Oil prices increased by around 4% at the last trading session of the week helped by actual and threatened supply cutbacks. However, futures showed a second weekly fall as the prospect of demand was hampered by aggressive interest rate hikes and China’s COVID-19 limitations.
Despite the recovery on Friday, both crude benchmarks were still expected to decline for the week, with Brent down roughly 0.2% for the week after briefly reaching its lowest level since January. WTI reported a 0.1% weekly drop.
A minor reduction in OPEC+ oil output plans revealed this week also helped to maintain prices. Russian President Vladimir Putin has threatened to restrict oil and gas supplies to Europe if price caps are implemented.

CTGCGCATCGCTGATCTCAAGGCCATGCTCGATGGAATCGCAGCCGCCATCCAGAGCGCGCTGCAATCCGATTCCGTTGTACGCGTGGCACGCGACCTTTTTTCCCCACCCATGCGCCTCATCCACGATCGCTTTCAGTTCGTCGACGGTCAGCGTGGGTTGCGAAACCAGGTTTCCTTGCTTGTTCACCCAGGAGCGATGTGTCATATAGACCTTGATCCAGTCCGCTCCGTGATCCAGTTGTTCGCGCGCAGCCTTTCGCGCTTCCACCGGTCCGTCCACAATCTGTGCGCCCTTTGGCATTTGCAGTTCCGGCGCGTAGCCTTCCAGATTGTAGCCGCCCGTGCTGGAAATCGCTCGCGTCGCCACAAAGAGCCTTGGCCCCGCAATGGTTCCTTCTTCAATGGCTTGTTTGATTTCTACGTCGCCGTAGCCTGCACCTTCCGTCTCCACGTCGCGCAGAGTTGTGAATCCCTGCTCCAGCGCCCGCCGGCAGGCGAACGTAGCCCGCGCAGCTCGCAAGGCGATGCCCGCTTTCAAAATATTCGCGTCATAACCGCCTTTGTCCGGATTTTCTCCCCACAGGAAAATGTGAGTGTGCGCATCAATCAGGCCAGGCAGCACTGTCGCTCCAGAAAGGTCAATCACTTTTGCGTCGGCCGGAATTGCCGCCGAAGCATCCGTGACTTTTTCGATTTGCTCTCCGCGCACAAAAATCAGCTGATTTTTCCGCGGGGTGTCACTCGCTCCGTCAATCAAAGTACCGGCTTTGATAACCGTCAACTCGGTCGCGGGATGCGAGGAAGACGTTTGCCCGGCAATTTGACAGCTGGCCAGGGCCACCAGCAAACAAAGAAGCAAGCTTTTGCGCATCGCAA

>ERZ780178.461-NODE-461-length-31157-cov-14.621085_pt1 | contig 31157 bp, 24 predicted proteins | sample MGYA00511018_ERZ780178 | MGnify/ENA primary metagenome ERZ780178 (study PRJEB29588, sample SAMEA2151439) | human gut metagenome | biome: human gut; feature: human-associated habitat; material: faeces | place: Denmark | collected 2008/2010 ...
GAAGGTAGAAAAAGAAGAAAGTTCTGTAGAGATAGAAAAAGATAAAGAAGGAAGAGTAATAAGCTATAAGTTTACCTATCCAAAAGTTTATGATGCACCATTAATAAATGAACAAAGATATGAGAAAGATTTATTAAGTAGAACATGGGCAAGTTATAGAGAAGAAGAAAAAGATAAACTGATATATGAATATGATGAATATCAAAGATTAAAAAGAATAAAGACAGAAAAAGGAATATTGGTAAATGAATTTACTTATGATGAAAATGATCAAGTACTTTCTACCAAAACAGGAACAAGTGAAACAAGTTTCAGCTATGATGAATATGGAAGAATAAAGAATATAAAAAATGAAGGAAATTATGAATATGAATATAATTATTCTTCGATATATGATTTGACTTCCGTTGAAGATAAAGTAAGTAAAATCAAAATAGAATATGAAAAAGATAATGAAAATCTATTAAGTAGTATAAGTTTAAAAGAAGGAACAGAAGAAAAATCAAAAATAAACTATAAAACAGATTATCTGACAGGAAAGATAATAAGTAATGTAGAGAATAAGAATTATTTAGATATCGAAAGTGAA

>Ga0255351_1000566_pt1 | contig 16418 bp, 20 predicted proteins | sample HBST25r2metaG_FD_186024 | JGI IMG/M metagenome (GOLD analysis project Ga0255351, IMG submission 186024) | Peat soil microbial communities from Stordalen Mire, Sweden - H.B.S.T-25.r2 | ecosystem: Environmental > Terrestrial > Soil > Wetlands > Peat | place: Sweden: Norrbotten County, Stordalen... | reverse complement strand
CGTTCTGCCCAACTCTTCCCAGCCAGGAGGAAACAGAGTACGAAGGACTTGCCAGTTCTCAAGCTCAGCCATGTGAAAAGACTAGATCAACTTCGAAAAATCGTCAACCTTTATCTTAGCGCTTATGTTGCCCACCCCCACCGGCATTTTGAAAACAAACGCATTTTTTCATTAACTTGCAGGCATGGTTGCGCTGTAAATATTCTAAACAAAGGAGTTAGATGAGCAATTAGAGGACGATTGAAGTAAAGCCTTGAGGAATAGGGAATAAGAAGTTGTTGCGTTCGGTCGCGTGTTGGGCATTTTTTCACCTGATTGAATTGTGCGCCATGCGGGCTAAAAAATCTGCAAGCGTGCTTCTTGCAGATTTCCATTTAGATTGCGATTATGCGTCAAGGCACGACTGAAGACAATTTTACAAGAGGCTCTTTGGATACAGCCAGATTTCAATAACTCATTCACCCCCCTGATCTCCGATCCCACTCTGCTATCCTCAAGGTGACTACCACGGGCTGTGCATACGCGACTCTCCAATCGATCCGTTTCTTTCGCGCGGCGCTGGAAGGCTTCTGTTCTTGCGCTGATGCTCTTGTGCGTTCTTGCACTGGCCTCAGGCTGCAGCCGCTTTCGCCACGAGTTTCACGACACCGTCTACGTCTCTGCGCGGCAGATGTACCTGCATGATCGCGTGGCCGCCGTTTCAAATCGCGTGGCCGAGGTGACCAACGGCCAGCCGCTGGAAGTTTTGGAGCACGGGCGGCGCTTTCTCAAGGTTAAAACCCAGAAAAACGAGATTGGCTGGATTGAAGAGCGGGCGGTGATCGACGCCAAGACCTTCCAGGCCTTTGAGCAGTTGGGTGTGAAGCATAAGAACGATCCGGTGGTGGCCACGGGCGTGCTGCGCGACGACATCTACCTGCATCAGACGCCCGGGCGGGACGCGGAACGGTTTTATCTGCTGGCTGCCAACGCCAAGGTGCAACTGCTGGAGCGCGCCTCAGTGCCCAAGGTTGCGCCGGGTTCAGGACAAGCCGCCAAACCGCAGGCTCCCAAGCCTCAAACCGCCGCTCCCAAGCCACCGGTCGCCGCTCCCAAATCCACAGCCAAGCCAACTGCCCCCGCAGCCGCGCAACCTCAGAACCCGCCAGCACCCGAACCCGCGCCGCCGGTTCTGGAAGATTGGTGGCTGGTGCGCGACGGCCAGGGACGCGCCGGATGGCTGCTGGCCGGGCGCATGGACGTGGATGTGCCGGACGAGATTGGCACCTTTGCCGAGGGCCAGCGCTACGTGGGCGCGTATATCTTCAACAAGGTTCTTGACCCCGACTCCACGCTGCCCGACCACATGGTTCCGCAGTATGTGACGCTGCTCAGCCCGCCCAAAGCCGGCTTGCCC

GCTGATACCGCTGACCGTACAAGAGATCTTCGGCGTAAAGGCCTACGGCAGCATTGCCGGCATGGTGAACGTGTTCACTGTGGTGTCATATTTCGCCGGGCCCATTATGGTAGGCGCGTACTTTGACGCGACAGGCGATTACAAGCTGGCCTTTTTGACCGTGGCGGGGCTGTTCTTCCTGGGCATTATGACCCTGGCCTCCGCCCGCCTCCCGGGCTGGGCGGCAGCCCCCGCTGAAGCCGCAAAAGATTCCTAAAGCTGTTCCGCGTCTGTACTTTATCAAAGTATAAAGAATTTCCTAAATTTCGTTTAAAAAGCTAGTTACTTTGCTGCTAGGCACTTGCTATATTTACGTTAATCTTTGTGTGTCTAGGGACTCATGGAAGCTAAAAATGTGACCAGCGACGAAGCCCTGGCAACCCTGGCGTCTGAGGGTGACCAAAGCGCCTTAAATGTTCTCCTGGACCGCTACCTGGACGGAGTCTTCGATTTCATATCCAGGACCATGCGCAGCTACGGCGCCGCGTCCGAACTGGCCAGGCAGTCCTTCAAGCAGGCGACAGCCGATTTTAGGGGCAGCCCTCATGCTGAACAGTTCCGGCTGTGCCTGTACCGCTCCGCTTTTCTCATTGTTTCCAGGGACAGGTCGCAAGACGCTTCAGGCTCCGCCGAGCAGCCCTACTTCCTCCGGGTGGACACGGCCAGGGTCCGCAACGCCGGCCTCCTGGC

Crude Oil Posts A Second Weekly Decline Despite Friday’s 4% Pump
A barrel of Brent crude increased by 4.1%, to close at $92.84.To reach a price of $86.8 per barrel, West Texas Intermediate (WTI) crude increased by 3.9%.
According to sources, the West will have to deal with the possibility of losing Russian energy supplies and rising oil costs in the upcoming months.
Brent is down significantly from a rise in March near its all-time high of $147 when Russia invaded Ukraine, pressured by concerns about a recession and demand.
In the wake of the invasion, the Group of Seven is looking for methods to restrict Russia’s significant oil export earnings. Russian oil should be subject to a price cap set at fair market value less any risk premium brought on by Moscow’s invasion of Ukraine, a U.S. official said. An official from the Treasury Department informed reporters on Friday.